Two House lawmakers, Representative Earl Blumenauer and Representative Brian Mast, have reintroduced the Veterans Equal Access Act, a bipartisan legislation aimed at providing military veterans with access to medical marijuana. The bill would allow doctors at the US Department of Veterans Affairs (VA) healthcare facilities to issue recommendations for state-legal medical cannabis. The VA does not currently permit doctors to complete the necessary paperwork for veterans to use medical marijuana in states where it is legal.
According to Mast, who lost both legs while serving in Afghanistan, he woke up on 20 different narcotics of various kinds including Dilaudid drip, oral morphines, and opioids such as oxycodones and an epidural. He also had anti-inflammatories, heavy sleep sedatives, and antidepressants. This highlights the need for alternative treatments like medical marijuana that are safer and less addictive.
The Veterans Equal Access Act has been introduced several times over recent years with bipartisan support and has gained approval at the committee level. However, backers of the bill have been unable to get it passed into law.
Blumenauer argues that the VA’s reluctance to give access to medical marijuana led to handing out opioids like Tic Tacs which contributed to the loss of almost two dozen veterans per day due to suicide. He stated that while he has had conversations with the Secretary of Veterans Affairs regarding this matter, the legislation is long overdue.
Veterans groups including AMVETS and Veterans of Foreign Wars (VFW) are supporting the bill. Brittany Dymond, an associate director with VFW, says that some veterans across the country are hesitant to use VA health care because they are concerned about having to discuss cannabis products they are legally putting in their bodies with VA doctors.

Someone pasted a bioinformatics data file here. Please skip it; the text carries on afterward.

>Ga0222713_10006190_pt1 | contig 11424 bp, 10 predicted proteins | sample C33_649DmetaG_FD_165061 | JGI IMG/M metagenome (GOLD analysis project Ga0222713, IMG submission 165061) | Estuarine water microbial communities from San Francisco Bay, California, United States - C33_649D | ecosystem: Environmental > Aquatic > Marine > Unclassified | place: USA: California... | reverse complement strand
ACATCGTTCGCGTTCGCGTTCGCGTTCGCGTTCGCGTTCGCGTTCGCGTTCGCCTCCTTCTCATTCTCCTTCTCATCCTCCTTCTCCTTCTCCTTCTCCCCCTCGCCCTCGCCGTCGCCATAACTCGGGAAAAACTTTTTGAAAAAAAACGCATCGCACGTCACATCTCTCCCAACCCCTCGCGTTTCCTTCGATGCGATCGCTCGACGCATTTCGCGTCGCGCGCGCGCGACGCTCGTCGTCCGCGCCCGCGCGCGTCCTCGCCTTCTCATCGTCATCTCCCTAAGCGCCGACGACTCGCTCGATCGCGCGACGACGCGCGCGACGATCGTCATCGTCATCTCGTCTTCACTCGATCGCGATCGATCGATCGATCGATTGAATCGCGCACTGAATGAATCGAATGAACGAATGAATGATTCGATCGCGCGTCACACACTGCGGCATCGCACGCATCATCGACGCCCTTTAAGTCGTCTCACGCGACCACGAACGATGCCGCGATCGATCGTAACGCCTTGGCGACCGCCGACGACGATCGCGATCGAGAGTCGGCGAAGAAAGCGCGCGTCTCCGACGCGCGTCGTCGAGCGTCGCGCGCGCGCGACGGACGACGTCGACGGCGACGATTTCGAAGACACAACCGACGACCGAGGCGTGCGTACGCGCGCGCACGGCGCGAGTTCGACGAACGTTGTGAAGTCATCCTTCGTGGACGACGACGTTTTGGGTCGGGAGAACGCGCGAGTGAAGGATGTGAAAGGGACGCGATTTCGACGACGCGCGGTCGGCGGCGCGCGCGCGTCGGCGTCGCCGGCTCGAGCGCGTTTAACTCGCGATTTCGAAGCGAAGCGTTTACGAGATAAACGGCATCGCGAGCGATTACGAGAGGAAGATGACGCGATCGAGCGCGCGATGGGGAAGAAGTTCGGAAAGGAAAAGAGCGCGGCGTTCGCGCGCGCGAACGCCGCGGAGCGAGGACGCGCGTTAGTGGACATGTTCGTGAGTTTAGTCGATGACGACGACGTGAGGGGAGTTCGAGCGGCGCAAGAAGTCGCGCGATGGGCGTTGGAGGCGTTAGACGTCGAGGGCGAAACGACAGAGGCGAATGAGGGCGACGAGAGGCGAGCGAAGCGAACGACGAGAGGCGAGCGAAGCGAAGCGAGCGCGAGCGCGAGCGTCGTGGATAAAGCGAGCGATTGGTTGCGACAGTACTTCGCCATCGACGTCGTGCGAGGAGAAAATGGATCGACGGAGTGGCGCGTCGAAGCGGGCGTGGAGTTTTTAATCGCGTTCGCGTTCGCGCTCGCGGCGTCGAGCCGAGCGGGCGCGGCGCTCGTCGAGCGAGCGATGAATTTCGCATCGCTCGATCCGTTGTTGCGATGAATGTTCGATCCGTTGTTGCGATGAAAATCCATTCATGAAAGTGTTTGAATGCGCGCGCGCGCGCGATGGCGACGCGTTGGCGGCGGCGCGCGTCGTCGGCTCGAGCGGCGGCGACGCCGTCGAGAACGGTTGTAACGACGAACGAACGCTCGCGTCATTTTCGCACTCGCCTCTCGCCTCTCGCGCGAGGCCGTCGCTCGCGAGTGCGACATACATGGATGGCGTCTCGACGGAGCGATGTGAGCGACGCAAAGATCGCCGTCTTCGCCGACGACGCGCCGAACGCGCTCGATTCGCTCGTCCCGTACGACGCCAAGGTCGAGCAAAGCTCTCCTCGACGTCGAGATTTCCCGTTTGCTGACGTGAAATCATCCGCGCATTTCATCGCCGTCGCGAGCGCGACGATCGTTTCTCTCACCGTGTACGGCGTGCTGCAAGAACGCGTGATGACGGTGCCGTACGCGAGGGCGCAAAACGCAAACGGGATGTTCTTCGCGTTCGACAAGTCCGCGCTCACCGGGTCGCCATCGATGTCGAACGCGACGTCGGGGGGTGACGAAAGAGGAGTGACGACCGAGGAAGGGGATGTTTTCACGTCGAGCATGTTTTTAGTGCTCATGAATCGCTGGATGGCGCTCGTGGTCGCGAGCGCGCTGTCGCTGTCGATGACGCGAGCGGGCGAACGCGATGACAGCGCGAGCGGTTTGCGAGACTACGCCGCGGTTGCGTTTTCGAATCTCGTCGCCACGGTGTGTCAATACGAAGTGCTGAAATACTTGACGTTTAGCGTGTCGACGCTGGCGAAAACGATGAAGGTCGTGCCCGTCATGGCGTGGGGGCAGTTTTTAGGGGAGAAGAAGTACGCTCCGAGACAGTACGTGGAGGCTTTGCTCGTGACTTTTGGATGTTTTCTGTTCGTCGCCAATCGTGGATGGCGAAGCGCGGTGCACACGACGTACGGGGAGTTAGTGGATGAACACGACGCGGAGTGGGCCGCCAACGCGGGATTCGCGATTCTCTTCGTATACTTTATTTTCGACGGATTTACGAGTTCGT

The Veterans Equal Access Act is also supported by cannabis policy reform groups such as NORML and Drug Policy Alliance as well as representatives of regulated cannabis industry such as Saphira Galoob who is executive director of the National Cannabis Roundtable. Galoob believes that the bill will open up new treatment options to veterans in states where medical marijuana is legal.
In summary, the Veterans Equal Access Act aims to provide military veterans with access to medical marijuana by permitting doctors at VA healthcare facilities to issue recommendations for state-legal medical cannabis. Despite bipartisan support and approval at the committee level, backers of the bill have been unable to get it passed into law. However, the bill has undergone a reintroduction process by two House lawmakers, who argue that it is long overdue given the current situation whereby veterans are forced to use opioids as there are no alternatives available.